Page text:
>> mr. smith, president bush did not provide congress, the intelligence committee, with information of, as you suggest, the wiretaps? >> well, the issue -- >> and the people who were being held? because as i recall -- >> that's not the issue. >> no, hold on. hold on. this is my question. >> okay. >> the question is, providing notice to congress. in my opinion, hiding things from congress, not following the law is only the question, as i recall, because there were vigorous debates at the time. and i know we have a member of this committee who sat on the intelligence committee. there was information given, and it was identified with fisa
courts and others. but i don't think it was that congress was not provided the information. >> notice is not the issue. >> it's not? >> no. a violation of the law is the issue. >> the violation of the law -- >> let me explain. what this resolution says is it condemns the president for violating the law. >> right. >> now, in this case, the law was that he was supposed to notify congress. >> correct. >> in the case of president bush, that was not the law that he violated. it wasn't a matter of notifying congress, it was doing warrantless wiretaps on people. it was a matter of doing indefinite detention. it's about violation of the law. certainly not notifying congress can in some cases be contrary to the law and we'll have to deal with it. but it can also be contrary to the law to warrantless wiretap people and indefinitely detain.
that's the issue. that's what this resolution is all about. it says he was supposed to notify congress. he didn't. therefore, he violated the law. the argument that this president makes, and that president bush made, and many others is that, no, he did not violate the law. he followed article 2 of the constitution which is a law. >> i'm glad you're here. i think it's apples and oranges. i think that we are here to say that notice was not given to the congress. and that, to me, that's what this legislation is about. you and i, even at the time vigorously discussed, as the gentleman knows, i held some views about what are the problems that we were having, security problems that we were having. but i believe that the president, while he may have used a justification, information was given and provided to congress. >> but this resolution doesn't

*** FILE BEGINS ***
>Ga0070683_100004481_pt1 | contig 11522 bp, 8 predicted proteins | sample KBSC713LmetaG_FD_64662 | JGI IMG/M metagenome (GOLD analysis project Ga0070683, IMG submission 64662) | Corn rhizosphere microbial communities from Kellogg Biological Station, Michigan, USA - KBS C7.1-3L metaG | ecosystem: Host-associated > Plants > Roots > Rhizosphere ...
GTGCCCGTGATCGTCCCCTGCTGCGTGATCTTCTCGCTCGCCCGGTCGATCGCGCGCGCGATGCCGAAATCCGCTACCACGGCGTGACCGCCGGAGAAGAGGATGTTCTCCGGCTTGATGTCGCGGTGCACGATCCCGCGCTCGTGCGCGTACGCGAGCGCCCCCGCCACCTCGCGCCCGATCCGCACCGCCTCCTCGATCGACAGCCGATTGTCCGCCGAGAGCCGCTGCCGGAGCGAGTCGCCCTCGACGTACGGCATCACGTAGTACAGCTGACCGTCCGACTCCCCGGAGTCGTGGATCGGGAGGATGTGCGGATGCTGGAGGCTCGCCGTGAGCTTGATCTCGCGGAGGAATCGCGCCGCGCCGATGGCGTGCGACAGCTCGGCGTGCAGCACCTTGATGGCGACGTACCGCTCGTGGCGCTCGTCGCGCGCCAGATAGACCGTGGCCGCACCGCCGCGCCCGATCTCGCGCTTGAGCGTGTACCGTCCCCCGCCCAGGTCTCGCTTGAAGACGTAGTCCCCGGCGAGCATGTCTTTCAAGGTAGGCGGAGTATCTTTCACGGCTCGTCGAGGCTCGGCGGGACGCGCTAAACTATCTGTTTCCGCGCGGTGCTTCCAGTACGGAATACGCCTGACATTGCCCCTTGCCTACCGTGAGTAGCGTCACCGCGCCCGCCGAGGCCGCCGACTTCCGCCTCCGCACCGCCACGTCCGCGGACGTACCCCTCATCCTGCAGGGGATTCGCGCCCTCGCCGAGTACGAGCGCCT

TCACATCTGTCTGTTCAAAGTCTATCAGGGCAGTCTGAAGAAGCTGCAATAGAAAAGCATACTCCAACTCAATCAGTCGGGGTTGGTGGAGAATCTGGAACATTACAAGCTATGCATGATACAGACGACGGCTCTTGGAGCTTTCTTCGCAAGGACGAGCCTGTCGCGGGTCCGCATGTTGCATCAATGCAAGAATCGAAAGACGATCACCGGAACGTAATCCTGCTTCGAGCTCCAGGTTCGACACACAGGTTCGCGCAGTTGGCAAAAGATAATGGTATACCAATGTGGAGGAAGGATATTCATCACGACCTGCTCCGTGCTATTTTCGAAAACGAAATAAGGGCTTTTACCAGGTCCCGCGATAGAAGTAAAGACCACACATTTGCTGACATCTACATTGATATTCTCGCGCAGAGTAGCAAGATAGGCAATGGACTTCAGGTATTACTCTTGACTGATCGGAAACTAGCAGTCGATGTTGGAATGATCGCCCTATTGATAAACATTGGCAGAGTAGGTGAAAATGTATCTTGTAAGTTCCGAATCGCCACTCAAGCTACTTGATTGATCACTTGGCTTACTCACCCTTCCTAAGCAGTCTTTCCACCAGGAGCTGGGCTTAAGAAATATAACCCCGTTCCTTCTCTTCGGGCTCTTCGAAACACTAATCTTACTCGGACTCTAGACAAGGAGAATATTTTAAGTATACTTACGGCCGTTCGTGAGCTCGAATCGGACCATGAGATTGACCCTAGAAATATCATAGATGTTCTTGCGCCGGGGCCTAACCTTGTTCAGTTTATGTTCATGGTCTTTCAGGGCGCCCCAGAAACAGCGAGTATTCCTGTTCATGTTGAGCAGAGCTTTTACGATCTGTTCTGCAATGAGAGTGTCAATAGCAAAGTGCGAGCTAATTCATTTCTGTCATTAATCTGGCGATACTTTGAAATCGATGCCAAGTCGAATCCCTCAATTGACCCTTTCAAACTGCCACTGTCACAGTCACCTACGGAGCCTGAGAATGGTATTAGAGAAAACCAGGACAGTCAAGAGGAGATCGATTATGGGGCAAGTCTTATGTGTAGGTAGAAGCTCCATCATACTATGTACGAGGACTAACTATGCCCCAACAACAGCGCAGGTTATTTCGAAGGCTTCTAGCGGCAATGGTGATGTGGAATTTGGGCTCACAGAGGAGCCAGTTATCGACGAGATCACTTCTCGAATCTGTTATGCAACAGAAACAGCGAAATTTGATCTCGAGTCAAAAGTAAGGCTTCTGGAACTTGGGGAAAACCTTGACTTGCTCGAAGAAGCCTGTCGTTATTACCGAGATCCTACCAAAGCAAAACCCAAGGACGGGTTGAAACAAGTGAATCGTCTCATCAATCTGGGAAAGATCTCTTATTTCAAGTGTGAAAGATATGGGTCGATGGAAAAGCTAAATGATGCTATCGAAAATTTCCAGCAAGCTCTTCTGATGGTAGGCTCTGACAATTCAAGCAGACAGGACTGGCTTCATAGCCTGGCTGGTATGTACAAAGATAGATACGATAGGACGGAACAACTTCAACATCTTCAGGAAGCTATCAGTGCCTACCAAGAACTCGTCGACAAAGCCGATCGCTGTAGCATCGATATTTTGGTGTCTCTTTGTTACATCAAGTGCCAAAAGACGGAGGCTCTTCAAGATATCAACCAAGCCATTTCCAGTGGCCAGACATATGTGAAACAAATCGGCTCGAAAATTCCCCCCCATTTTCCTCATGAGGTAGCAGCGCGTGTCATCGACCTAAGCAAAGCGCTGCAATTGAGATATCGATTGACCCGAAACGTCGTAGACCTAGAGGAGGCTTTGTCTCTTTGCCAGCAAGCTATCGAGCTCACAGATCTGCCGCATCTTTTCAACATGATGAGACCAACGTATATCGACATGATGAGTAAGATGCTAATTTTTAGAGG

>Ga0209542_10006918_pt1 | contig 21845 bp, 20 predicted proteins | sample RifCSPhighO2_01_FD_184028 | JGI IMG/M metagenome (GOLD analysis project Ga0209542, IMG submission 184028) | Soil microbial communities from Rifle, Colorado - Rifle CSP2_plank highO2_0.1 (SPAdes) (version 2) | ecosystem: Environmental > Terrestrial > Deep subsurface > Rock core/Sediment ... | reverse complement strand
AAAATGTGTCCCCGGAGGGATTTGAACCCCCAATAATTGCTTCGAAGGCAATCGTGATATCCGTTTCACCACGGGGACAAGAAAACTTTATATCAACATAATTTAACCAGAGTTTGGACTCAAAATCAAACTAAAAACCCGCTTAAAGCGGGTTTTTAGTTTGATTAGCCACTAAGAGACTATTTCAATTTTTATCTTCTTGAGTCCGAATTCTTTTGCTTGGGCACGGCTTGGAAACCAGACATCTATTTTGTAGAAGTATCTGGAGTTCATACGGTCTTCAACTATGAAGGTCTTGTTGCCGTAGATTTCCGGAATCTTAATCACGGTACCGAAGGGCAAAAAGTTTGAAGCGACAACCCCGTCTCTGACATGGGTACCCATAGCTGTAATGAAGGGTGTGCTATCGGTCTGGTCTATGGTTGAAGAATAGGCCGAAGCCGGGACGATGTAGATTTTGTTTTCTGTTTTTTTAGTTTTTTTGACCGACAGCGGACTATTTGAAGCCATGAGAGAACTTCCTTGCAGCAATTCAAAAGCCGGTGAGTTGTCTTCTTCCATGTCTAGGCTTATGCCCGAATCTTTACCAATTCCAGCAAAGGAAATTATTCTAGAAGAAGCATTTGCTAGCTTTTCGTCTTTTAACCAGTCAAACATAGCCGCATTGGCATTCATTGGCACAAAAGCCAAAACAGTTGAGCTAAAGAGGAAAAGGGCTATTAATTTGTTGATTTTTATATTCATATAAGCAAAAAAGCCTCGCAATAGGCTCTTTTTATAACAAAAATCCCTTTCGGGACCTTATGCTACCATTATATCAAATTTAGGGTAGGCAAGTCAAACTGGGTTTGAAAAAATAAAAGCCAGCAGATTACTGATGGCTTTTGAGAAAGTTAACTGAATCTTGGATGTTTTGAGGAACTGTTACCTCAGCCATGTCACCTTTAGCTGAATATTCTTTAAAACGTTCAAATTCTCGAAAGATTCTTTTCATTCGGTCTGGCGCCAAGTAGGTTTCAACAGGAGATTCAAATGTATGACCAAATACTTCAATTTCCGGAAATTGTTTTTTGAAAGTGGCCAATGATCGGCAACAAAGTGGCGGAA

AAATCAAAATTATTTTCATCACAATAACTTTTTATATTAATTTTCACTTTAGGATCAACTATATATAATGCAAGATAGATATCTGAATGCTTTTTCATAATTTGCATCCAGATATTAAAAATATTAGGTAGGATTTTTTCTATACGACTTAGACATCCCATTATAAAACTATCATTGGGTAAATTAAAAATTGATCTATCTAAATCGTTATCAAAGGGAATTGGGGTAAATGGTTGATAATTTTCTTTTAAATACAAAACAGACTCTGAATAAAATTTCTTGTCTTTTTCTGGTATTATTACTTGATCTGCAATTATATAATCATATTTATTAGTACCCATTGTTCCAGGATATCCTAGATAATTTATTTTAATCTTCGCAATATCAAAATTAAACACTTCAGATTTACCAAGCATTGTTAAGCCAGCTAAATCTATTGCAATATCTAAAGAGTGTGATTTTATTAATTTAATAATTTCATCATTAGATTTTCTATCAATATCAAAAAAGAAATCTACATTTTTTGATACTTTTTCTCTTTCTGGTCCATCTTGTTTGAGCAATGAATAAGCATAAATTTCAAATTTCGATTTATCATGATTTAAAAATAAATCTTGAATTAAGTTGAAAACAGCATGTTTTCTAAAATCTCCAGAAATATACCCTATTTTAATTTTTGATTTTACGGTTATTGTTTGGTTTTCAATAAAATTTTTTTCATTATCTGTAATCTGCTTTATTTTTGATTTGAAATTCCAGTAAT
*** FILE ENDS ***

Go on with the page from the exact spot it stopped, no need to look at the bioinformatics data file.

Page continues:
just weaken the president for notifying congress. this resolution says the president violated the law. >> you said the administration. >> administration. but back to the issue of, is this just about notice. it's not. it says the administration violated the law. >> spending money that was unauthorized. i'm delighted that you're here. i'm delighted that you have successfully told us what you believe. i simply disagree and believe that's what we're here today is about the notice to congress. and i am delighted to speak to you. >> it's good to be back. >> and delighted that you came here to be with us today. excuse me, just a moment, please. >> i would like to respond -- >> the gentle woman is recognized. >> i'm glad you're here, too. i think you make some very interesting clarifying remarks. and appreciate very much that